Home » What Reading Slowly Taught Me About Writing: Jacqueline Woodson (Transcript)

What Reading Slowly Taught Me About Writing: Jacqueline Woodson (Transcript)

Jacqueline Woodson at TED Talks

Jacqueline Woodson – TED Talk TRANSCRIPT

A long time ago, there lived a Giant, a Selfish Giant, whose stunning garden was the most beautiful in all the land.

One evening, this Giant came home and found all these children playing in his garden, and he became enraged. “My own garden is my own garden!” the Giant said.

And he built this high wall around it. The author Oscar Wilde wrote the story of “The Selfish Giant” in 1888.

Almost a hundred years later, that Giant moved into my Brooklyn childhood and never left. I was raised in a religious family, and I grew up reading both the Bible and the Quran. The hours of reading, both religious and recreational, far outnumbered the hours of television-watching.

Now, on any given day, you could find my siblings and I curled up in some part of our apartment reading, sometimes unhappily, because on summer days in New York City, the fire hydrant blasted, and to our immense jealousy, we could hear our friends down there playing in the gushing water, their absolute joy making its way up through our open windows.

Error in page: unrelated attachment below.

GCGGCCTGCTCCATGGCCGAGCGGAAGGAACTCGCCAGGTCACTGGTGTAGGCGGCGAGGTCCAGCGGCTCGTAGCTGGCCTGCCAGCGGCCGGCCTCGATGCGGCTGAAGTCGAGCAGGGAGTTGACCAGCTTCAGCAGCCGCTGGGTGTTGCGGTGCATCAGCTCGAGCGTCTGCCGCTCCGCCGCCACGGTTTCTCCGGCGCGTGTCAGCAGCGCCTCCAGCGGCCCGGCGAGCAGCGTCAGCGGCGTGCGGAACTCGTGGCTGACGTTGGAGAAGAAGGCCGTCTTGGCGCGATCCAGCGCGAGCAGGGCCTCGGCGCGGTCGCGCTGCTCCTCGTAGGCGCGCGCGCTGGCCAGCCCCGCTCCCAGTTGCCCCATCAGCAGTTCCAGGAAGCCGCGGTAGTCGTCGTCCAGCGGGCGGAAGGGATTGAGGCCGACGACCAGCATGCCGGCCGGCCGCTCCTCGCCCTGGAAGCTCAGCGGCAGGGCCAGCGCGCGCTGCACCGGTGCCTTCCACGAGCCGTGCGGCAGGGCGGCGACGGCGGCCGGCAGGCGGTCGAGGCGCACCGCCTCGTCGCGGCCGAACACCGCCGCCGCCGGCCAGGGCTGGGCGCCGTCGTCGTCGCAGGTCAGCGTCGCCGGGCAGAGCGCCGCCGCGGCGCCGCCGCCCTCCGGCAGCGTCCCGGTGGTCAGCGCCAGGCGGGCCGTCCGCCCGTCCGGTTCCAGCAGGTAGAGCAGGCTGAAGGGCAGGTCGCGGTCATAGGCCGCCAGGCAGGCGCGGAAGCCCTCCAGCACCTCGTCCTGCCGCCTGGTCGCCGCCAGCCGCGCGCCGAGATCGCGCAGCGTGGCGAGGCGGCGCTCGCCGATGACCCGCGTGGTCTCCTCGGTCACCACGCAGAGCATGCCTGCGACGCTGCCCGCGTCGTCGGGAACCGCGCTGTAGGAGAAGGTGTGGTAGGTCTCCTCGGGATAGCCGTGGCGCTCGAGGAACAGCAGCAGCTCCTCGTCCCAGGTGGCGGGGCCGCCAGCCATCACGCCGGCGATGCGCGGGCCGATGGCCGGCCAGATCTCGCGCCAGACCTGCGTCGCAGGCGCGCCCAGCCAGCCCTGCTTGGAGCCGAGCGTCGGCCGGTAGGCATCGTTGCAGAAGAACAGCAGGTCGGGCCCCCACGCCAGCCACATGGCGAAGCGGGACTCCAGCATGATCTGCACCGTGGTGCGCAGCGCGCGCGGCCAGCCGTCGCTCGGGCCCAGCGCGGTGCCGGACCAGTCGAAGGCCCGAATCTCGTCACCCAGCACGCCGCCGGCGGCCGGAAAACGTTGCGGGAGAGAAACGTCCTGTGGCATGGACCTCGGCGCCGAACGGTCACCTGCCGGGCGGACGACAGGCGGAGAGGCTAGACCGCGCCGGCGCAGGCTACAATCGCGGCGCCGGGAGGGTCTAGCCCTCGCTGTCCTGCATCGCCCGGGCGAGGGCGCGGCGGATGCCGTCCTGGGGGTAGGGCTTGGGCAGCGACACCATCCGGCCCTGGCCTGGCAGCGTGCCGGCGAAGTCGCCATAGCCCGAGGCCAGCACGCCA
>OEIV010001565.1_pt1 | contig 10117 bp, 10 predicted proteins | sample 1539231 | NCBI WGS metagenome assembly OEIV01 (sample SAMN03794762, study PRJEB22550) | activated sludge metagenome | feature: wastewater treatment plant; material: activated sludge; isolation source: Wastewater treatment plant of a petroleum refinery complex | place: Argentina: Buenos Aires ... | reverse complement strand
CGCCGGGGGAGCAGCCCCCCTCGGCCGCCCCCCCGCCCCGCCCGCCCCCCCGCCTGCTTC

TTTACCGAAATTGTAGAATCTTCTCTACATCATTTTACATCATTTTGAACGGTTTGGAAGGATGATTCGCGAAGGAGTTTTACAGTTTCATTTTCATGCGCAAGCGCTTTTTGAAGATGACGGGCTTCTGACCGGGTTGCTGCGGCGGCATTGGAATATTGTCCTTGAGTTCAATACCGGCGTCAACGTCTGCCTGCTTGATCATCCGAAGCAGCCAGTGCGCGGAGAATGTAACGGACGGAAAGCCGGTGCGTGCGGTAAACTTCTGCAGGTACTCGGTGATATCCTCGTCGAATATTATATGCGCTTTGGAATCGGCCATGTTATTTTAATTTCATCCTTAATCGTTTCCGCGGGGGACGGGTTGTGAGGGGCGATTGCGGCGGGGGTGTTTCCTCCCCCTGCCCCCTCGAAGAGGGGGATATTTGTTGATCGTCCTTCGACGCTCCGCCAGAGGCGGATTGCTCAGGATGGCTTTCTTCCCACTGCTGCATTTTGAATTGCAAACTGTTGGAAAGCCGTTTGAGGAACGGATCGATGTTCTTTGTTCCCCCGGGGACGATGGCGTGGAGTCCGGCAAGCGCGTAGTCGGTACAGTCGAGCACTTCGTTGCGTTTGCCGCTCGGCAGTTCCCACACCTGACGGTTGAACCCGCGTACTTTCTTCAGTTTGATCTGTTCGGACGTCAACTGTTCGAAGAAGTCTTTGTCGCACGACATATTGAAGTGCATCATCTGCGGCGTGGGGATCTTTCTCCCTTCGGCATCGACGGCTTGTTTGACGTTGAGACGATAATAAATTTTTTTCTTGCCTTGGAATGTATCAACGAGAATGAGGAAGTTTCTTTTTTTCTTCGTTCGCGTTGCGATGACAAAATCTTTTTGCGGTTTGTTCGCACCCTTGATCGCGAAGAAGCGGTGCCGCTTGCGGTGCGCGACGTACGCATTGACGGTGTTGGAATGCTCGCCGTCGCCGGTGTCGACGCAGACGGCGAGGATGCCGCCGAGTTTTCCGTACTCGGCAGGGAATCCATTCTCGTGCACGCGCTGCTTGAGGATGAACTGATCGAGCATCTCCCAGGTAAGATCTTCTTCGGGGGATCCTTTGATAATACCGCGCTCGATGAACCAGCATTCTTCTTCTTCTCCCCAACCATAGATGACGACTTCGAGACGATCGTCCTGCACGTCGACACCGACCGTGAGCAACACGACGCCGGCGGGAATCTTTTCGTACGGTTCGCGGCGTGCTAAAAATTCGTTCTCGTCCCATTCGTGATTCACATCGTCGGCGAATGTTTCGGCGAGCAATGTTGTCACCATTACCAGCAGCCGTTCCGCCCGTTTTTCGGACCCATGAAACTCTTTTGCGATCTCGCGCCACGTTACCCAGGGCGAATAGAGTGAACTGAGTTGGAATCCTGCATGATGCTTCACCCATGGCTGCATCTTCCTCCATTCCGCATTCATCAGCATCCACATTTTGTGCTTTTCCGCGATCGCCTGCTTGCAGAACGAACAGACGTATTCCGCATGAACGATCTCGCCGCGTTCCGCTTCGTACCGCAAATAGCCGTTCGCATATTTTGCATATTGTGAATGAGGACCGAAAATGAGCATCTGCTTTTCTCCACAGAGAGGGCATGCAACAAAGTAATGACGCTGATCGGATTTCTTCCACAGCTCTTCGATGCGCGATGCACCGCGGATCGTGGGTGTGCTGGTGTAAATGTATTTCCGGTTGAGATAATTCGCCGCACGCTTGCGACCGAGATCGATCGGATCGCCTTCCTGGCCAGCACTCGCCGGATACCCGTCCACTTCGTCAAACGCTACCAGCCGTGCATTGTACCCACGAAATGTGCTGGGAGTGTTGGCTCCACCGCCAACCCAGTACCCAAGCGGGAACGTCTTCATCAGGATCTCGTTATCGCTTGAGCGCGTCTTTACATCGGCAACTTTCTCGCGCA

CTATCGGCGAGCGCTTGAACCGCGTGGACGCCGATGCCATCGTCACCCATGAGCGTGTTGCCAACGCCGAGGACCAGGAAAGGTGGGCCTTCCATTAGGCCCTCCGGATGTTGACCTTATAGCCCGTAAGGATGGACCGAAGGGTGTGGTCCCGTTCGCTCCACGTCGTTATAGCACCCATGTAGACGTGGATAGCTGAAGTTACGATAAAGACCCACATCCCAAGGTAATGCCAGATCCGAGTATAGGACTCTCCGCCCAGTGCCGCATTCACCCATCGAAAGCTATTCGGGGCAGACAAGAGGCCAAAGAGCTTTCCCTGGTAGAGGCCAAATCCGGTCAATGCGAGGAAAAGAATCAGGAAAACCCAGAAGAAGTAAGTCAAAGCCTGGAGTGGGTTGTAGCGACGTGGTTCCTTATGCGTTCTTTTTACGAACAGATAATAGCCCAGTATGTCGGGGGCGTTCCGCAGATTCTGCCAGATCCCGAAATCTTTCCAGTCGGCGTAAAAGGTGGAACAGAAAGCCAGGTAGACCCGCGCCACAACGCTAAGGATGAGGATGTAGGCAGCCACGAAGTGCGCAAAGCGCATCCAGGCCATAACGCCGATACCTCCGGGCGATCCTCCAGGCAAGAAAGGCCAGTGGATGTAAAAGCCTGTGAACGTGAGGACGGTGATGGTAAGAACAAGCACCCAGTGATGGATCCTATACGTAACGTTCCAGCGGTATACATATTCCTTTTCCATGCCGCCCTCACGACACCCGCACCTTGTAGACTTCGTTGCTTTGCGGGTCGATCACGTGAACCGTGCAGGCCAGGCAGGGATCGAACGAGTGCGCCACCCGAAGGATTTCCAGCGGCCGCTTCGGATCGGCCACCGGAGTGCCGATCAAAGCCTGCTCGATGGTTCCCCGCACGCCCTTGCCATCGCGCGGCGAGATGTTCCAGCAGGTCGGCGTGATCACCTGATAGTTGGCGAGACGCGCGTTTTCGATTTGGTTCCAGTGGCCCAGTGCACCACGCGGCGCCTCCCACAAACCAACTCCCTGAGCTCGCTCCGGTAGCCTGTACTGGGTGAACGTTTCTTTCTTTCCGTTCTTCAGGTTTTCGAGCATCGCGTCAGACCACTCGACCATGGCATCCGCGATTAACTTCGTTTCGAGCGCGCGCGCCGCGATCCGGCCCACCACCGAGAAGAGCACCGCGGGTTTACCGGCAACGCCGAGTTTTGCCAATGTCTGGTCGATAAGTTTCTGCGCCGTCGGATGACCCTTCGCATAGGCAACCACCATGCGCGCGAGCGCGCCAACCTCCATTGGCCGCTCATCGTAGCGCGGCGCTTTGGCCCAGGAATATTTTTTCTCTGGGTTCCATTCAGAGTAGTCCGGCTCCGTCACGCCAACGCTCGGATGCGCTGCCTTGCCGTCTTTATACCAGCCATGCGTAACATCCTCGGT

But I learned that the deeper I went into my books, the more time I took with each sentence, the less I heard the noise of the outside world.

And so, unlike my siblings, who were racing through books, I read slowly — very, very slowly. I was that child with her finger running beneath the words, until I was untaught to do this; told big kids don’t use their fingers.

In third grade, we were made to sit with our hands folded on our desk, unclasping them only to turn the pages, then returning them to that position.